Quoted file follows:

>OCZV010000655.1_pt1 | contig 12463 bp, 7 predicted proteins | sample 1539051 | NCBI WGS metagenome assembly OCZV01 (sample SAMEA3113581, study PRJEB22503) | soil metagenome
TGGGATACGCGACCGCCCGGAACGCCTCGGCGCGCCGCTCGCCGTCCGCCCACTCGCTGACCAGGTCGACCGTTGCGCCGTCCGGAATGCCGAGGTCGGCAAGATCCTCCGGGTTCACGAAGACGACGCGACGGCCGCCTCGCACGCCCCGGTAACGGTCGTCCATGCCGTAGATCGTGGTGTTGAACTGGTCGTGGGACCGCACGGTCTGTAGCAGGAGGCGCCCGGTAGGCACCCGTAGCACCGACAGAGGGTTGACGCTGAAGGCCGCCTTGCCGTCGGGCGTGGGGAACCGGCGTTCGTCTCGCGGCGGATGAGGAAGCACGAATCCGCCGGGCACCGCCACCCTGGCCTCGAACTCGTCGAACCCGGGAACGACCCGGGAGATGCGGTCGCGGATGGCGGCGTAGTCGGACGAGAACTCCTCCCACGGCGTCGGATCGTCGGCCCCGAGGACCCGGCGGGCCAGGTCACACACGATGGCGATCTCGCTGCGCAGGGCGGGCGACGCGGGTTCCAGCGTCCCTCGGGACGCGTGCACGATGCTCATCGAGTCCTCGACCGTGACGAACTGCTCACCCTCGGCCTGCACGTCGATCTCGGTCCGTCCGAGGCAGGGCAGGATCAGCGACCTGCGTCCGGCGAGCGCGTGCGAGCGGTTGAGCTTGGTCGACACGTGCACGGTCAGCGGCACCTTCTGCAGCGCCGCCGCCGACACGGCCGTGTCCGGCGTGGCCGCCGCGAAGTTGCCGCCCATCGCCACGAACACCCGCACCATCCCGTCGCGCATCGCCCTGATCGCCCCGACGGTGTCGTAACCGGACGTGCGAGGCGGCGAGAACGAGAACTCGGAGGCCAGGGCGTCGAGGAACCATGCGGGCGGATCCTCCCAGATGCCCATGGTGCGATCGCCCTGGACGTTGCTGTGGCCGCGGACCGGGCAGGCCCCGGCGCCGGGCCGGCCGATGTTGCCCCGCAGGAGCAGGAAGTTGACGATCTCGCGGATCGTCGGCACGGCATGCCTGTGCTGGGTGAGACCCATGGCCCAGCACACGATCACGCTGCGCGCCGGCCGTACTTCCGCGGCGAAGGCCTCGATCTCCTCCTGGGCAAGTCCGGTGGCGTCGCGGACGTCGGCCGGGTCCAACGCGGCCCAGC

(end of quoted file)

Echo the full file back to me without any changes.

>OCZV010000655.1_pt1 | contig 12463 bp, 7 predicted proteins | sample 1539051 | NCBI WGS metagenome assembly OCZV01 (sample SAMEA3113581, study PRJEB22503) | soil metagenome
TGGGATACGCGACCGCCCGGAACGCCTCGGCGCGCCGCTCGCCGTCCGCCCACTCGCTGACCAGGTCGACCGTTGCGCCGTCCGGAATGCCGAGGTCGGCAAGATCCTCCGGGTTCACGAAGACGACGCGACGGCCGCCTCGCACGCCCCGGTAACGGTCGTCCATGCCGTAGATCGTGGTGTTGAACTGGTCGTGGGACCGCACGGTCTGTAGCAGGAGGCGCCCGGTAGGCACCCGTAGCACCGACAGAGGGTTGACGCTGAAGGCCGCCTTGCCGTCGGGCGTGGGGAACCGGCGTTCGTCTCGCGGCGGATGAGGAAGCACGAATCCGCCGGGCACCGCCACCCTGGCCTCGAACTCGTCGAACCCGGGAACGACCCGGGAGATGCGGTCGCGGATGGCGGCGTAGTCGGACGAGAACTCCTCCCACGGCGTCGGATCGTCGGCCCCGAGGACCCGGCGGGCCAGGTCACACACGATGGCGATCTCGCTGCGCAGGGCGGGCGACGCGGGTTCCAGCGTCCCTCGGGACGCGTGCACGATGCTCATCGAGTCCTCGACCGTGACGAACTGCTCACCCTCGGCCTGCACGTCGATCTCGGTCCGTCCGAGGCAGGGCAGGATCAGCGACCTGCGTCCGGCGAGCGCGTGCGAGCGGTTGAGCTTGGTCGACACGTGCACGGTCAGCGGCACCTTCTGCAGCGCCGCCGCCGACACGGCCGTGTCCGGCGTGGCCGCCGCGAAGTTGCCGCCCATCGCCACGAACACCCGCACCATCCCGTCGCGCATCGCCCTGATCGCCCCGACGGTGTCGTAACCGGACGTGCGAGGCGGCGAGAACGAGAACTCGGAGGCCAGGGCGTCGAGGAACCATGCGGGCGGATCCTCCCAGATGCCCATGGTGCGATCGCCCTGGACGTTGCTGTGGCCGCGGACCGGGCAGGCCCCGGCGCCGGGCCGGCCGATGTTGCCCCGCAGGAGCAGGAAGTTGACGATCTCGCGGATCGTCGGCACGGCATGCCTGTGCTGGGTGAGACCCATGGCCCAGCACACGATCACGCTGCGCGCCGGCCGTACTTCCGCGGCGAAGGCCTCGATCTCCTCCTGGGCAAGTCCGGTGGCGTCGCGGACGTCGGCCGGGTCCAACGCGGCCCAGC